Analog Science Fiction and Fact, May 2014
I've started to read this issue of Analog three separate times. I'd get partway through Cryptids and life would intrude and I'd set it down for a few months. That's not a knock on Cryptids, which is a fine story. It's just life. I'm glad I finally got back to reading and finishing the magazine. There are some fine stories. I particularly enjoyed Another Man's Treasure and All Things Human.
All Things Human
by Dave Creek
Mike Christopher, an artificially created human, is uniquely qualified to help rescue a human who's been captured by the alien Jenregar. He sneaks on board the Jenregar spaceship, disguising himself with pheromones. The Jenregar communicate largely by scent, and a human in their midst is unremarkable as long as he smells like a Jenregar. Mike rescues the prisoner, Jeremy Sheffield, who turns out to hate him because he's an artificial human. (He holds Mike responsible for the fetal atrocities that occurred during the research that culminated in creating him.) Mike, meanwhile, has little respect for Jeremy: Jeremy is a virt-head.
Jeremy and Mike have to work together, because the Jenregar are invading Earth. They've dropped hive colonies onto major cities and mankind is facing annihilation. Mike and Jeremy come up with a plan: suicide missions against the Jenregar. They'll develop viruses, pheromone bombs, etc, and load them onto volunteers who will get themselves captured by the Jenregar. To avoid the Jenregar torture, they'll outfit the volunteers with implanted virt hardware: while they're on suicide missions, they'll be living in their own virtual paradise world.
I like this story. It's unfair to religious people, though. Jeremy is bigoted against Mike on vaguely religious grounds, even though he says he doesn't "belong to an organized religion" himself. I wonder if the author ever considered that religious people have genuine reasons for their beliefs. We're not just using religion as an excuse to justify our icky feelings about something, we have actual real theology and scripture and thousands of years of established beliefs. And no, those beliefs don't include holding people accountable for the sins of their father--or in this case, for the sins of the scientists who created them in a test tube.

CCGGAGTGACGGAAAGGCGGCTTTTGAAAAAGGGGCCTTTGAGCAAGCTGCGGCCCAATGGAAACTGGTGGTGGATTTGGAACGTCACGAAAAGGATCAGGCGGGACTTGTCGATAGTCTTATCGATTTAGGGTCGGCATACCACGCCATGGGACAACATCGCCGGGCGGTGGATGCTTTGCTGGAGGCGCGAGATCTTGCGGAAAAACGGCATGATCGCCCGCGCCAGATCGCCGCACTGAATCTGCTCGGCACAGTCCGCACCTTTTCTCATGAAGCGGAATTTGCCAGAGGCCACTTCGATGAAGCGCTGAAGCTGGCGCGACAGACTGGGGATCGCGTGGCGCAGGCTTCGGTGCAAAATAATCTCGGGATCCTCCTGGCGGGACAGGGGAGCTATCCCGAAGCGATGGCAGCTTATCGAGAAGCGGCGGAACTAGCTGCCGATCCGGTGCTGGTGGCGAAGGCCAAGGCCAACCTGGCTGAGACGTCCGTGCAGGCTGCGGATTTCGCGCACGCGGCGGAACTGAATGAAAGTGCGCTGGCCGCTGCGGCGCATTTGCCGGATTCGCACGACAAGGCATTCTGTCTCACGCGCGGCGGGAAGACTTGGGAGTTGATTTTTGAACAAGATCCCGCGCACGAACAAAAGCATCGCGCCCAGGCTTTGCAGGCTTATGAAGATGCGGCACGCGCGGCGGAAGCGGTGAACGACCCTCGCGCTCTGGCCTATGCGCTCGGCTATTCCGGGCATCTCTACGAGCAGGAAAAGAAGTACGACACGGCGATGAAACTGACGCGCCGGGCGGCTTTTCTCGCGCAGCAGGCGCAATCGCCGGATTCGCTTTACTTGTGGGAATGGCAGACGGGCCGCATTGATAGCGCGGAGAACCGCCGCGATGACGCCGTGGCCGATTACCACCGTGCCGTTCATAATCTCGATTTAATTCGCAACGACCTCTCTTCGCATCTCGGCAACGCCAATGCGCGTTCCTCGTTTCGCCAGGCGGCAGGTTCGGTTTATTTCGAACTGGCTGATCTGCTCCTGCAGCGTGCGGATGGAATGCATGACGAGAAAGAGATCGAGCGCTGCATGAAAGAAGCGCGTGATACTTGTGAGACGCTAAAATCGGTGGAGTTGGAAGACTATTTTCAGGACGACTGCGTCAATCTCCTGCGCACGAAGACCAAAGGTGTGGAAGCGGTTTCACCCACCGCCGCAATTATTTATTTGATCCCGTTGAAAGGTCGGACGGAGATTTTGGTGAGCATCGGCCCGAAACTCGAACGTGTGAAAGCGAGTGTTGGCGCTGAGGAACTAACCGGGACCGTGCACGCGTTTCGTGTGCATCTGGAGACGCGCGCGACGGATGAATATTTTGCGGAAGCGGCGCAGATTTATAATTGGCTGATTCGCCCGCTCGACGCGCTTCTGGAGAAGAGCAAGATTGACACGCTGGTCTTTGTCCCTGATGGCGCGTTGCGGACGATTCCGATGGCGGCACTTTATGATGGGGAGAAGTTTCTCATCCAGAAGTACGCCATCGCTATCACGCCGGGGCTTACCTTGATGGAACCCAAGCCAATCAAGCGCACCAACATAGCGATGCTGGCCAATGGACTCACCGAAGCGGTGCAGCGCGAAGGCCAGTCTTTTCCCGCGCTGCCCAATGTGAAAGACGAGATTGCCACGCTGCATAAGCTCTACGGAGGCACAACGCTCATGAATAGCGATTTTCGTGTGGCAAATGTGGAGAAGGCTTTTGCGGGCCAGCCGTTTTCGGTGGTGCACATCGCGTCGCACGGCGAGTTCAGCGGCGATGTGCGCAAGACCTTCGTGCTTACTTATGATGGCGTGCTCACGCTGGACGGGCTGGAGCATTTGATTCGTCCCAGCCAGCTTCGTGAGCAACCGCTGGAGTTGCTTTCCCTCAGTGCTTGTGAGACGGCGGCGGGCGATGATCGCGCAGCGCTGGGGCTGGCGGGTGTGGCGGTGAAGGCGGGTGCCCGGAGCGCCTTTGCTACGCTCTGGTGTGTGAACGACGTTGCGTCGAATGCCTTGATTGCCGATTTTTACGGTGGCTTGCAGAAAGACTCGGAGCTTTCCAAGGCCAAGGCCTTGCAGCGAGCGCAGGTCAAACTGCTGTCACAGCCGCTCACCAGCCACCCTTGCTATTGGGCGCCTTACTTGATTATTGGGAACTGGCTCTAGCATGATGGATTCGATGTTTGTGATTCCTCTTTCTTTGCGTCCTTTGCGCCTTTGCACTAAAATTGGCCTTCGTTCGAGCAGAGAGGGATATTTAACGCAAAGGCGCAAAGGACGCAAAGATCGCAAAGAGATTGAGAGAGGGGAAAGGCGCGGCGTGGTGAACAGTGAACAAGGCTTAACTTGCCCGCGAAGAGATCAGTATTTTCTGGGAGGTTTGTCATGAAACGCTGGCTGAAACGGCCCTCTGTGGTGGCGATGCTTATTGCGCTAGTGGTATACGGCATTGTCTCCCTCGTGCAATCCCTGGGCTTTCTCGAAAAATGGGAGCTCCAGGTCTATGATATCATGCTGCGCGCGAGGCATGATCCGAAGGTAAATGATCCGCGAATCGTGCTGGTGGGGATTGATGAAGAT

by Alec Nevala-Lee
In Papua New Guinea, researchers investigate the source of an exotic biotoxin found in a particular bird's plumage. Biotoxins are valuable for pharmaceutical research. The bird doesn't produce it, so they figure it must come from something the bird eats, and they want to find the source. They track the birds to a small island, where they are temporarily stranded overnight due to a storm. During the night, they're attacked by giant toxic winged creatures never before seen or cataloged, probably living remnants straight from the age of dinosaurs.
by Ellis Morning
Shortsighted penny-pinching politicians shut down the space program. Ali Nazari and Victor Talbot pay one last visit to the Bibliotheka Alexandrina Selenes: the lunar repository of all mankind's accumulated knowledge. Before the program is shuttered, they add their words to the library, to be immortalized forever in the sterile lunar landscape.
Bodies in Water
by Sarah Frost
Kay isn't smart, and has some physical defects. Not unusual where she lives--in "Silvaplana, on the coast of what was left of Florida"--but still a rough existence. She catches a mechanical fish, from the times before, and with her dad's help, fixes it and releases it back into the ocean.
by Kristine Kathryn Rusch
Cleavon grew up in Chicago. His character was formed by violence, racism, and most vividly by the image of Emmett Till's mangled body in a coffin. When he's a grandfather, one of his grandsons creates and releases a virus to all mobile phones, everywhere. If a gun fires, anywhere, "the phones nearby automatically upload everything to the nearest data node." They can't prevent guns from being used, but they can make a difference, "one gun user at a time."
by Aaron Gallagher
Elise repos a spaceship, but finds herself fighting for her bounty--and her life--against another bounty hunter who's there for the bounty on the ship's pilot.
Another Man's Treasure
by Tom Greene
Maggie think's she's struck it rich when she finds an intact CFL bulb in the landfill where she lives and works. But the treasure only draws the attention of Rivits, the local murderous thug. He torches her house (built from reclaimed trash) and forces Maggie to take him to where she found the CFL. Maggie escapes through a drainage pipe at the bottom of the landfill, digs her way out through the forgotten sump, and discovers that she's really struck it rich: her hazmat strip is brilliant with lines indicating a wealth of "heavy metals, rare earths, radioactives. ... A fortune collecting for decades in the bottom of the forgotten sump."
Our New Overlords
by Jerry Oltion
Aliens show up to welcome humanity into the Federation. They're rather put out: space travel to other planetary bodies is the bare minimum to qualify for Federation membership, and Earth no longer qualifies. The aliens give an ultimatum: send an ambassador to the Moon, and they'll take the ambassador back to negotiate Federation membership. The various nations fail in their attempts, but a private enterprise manages to send a cat to the Moon, and it's accepted as the ambassador. "Imagine our surprise to learn that cats have a language all their own, one that the aliens could learn."
Lockstep: A Possible Galactic Empire
by Karl Schroeder
Locksteps would make it possible for people to live on worlds that would be unable to support life in realtime. And it makes trade with distant worlds possible on a reasonable subjective timespan.